The scar, the indelible scar that the Shoah has left across Europe, is and must forever be seared into our collective memory. As Eli Wiesel said, “to forget a Holocaust is to kill twice.”
As time passes, we share a responsibility to remember the Shoah, to mourn its victims, to keep supporting the tireless engagement of the survivors in keeping the memory alive.
It is not only a responsibility towards the Jewish people, it is a responsibility towards mankind, towards future generations, towards Europe itself. If we forget the dark history of our continent, we run the risk of underestimating how crucial it is to preserve peace, unity and diversity inside our continent.
We must be honest enough to admit that more than 70 years after the Shoah, anti-Semitism is still alive in our "civilized" European Union. As alive is the fear of diversity, the temptation to look for scapegoats in difficult times, instead of working at ways to make our times less difficult, for all.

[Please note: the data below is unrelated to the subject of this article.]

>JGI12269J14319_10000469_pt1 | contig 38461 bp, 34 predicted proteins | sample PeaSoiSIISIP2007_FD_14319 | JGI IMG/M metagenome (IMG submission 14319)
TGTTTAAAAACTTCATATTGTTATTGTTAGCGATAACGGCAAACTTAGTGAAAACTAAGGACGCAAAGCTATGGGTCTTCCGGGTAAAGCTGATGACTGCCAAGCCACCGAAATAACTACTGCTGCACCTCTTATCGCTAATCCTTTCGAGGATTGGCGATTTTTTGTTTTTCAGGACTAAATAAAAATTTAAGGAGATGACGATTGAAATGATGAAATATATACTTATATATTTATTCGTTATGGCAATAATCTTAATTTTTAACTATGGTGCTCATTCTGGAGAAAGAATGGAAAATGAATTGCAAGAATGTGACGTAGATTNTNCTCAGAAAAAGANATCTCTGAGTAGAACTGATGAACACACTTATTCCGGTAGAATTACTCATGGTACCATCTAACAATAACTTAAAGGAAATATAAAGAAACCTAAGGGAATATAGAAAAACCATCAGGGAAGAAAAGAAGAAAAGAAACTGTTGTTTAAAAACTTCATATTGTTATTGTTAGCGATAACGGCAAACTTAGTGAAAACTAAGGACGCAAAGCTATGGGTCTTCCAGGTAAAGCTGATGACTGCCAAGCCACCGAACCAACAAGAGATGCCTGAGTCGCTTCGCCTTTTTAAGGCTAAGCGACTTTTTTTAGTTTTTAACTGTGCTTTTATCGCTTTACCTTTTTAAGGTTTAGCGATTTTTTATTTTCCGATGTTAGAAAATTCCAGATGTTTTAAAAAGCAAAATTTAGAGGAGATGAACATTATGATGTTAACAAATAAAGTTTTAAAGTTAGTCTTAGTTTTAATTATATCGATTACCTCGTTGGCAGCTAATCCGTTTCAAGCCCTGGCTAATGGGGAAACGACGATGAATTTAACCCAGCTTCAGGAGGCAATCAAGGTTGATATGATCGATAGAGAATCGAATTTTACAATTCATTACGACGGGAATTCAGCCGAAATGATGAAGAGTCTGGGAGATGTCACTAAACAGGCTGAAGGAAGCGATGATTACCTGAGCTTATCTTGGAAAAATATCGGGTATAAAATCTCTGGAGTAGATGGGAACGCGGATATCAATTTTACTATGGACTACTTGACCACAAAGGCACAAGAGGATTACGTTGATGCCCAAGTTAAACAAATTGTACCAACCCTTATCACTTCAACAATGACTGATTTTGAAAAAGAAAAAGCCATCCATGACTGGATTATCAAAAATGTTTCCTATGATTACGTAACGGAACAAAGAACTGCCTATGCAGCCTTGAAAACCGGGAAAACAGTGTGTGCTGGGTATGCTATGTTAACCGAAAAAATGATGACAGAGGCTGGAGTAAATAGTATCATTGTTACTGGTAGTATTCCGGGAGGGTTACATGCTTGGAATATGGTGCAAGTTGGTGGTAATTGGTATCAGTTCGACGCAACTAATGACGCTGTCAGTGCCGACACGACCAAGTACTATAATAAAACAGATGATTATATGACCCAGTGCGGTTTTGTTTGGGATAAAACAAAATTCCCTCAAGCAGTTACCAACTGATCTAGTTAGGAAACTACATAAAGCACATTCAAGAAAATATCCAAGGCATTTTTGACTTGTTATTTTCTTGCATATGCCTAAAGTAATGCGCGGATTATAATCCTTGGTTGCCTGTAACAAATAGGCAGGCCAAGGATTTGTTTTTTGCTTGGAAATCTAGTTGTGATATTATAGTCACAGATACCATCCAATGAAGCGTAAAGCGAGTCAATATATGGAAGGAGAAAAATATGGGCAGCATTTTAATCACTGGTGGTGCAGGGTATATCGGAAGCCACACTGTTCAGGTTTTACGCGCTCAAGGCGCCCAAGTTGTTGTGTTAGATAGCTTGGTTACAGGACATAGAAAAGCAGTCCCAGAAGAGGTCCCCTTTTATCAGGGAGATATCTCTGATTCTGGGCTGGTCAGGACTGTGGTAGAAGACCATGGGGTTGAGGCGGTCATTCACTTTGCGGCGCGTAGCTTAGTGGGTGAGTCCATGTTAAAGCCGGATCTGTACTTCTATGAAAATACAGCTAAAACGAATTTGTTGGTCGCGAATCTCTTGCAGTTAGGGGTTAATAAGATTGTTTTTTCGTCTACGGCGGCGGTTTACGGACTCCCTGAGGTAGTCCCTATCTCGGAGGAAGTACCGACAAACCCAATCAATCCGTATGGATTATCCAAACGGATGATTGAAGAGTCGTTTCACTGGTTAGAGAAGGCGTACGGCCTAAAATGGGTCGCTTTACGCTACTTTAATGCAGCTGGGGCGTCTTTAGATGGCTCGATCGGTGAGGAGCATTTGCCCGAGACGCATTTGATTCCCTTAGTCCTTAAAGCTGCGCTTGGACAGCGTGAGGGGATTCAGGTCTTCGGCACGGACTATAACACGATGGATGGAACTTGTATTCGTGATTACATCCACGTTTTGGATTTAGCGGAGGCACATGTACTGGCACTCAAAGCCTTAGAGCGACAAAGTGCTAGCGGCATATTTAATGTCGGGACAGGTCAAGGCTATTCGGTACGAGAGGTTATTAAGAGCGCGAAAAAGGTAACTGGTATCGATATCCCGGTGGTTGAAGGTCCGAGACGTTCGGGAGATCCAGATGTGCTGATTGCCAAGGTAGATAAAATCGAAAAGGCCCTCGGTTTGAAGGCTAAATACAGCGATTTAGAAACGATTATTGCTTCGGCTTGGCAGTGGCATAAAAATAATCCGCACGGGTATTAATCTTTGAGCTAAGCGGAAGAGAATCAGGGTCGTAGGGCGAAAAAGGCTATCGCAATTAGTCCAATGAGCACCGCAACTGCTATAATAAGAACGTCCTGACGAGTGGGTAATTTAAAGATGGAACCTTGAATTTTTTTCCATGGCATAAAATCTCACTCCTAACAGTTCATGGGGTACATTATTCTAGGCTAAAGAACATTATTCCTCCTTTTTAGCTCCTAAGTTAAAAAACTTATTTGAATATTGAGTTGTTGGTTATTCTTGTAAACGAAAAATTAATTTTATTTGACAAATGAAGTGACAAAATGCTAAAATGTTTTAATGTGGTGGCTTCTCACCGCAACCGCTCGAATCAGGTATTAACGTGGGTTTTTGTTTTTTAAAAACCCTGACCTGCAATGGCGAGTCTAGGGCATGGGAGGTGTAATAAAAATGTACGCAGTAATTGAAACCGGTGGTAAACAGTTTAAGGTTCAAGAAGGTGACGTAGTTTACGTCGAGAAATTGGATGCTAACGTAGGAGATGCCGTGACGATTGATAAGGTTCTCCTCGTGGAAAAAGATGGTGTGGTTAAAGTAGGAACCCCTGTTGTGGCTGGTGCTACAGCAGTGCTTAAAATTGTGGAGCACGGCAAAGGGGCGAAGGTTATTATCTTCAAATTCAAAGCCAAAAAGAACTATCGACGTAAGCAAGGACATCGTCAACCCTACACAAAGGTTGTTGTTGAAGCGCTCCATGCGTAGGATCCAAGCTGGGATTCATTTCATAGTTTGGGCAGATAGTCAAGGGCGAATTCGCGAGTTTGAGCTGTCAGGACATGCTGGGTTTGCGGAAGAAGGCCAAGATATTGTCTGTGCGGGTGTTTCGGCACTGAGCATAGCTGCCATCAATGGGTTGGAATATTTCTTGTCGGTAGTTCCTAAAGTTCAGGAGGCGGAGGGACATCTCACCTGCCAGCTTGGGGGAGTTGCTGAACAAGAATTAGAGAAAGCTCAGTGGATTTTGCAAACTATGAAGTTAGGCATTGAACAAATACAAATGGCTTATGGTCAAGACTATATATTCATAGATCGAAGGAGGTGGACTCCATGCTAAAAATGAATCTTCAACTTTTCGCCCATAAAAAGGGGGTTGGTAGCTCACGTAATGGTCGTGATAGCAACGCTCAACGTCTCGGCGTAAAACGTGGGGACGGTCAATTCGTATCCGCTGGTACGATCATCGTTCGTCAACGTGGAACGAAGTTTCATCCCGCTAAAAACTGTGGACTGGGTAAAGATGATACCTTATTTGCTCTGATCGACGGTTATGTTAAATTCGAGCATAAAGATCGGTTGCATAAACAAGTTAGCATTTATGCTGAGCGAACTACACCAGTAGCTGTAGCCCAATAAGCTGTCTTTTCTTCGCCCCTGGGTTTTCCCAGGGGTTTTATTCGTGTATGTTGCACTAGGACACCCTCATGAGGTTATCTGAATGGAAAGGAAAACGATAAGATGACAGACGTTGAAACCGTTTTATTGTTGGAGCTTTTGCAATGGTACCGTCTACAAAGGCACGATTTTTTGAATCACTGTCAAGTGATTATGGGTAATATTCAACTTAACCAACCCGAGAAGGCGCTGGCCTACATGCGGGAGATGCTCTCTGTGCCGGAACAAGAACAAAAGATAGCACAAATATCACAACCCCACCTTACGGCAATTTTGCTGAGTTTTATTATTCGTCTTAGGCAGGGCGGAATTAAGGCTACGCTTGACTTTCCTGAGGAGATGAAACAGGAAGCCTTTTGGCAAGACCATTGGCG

Our duty is to ensure that present and future generations are conscious of the roots of the Holocaust. Understanding evil, and how it so easily made its way into our own societies, is the first step to prevent evil from prevailing again.
We share, as European citizens and as EU institutions, the fears and concerns of so many European Jews. Our countries are duly stepping up security measures, but this is first and foremost a battle of hearts and minds against anti-Semitism and any kind of discrimination based on faith or ethnicity.
While we commemorate the Shoah, we pay tribute to all the Righteous that did not surrender to fear and to the ideology of the time. They not only saved the lives of many, they kept hope alive that humanity can prevail.
We need to learn from them in the difficult times we are living, and pass on to the next generations the memory of evil as well as the courage of humanity.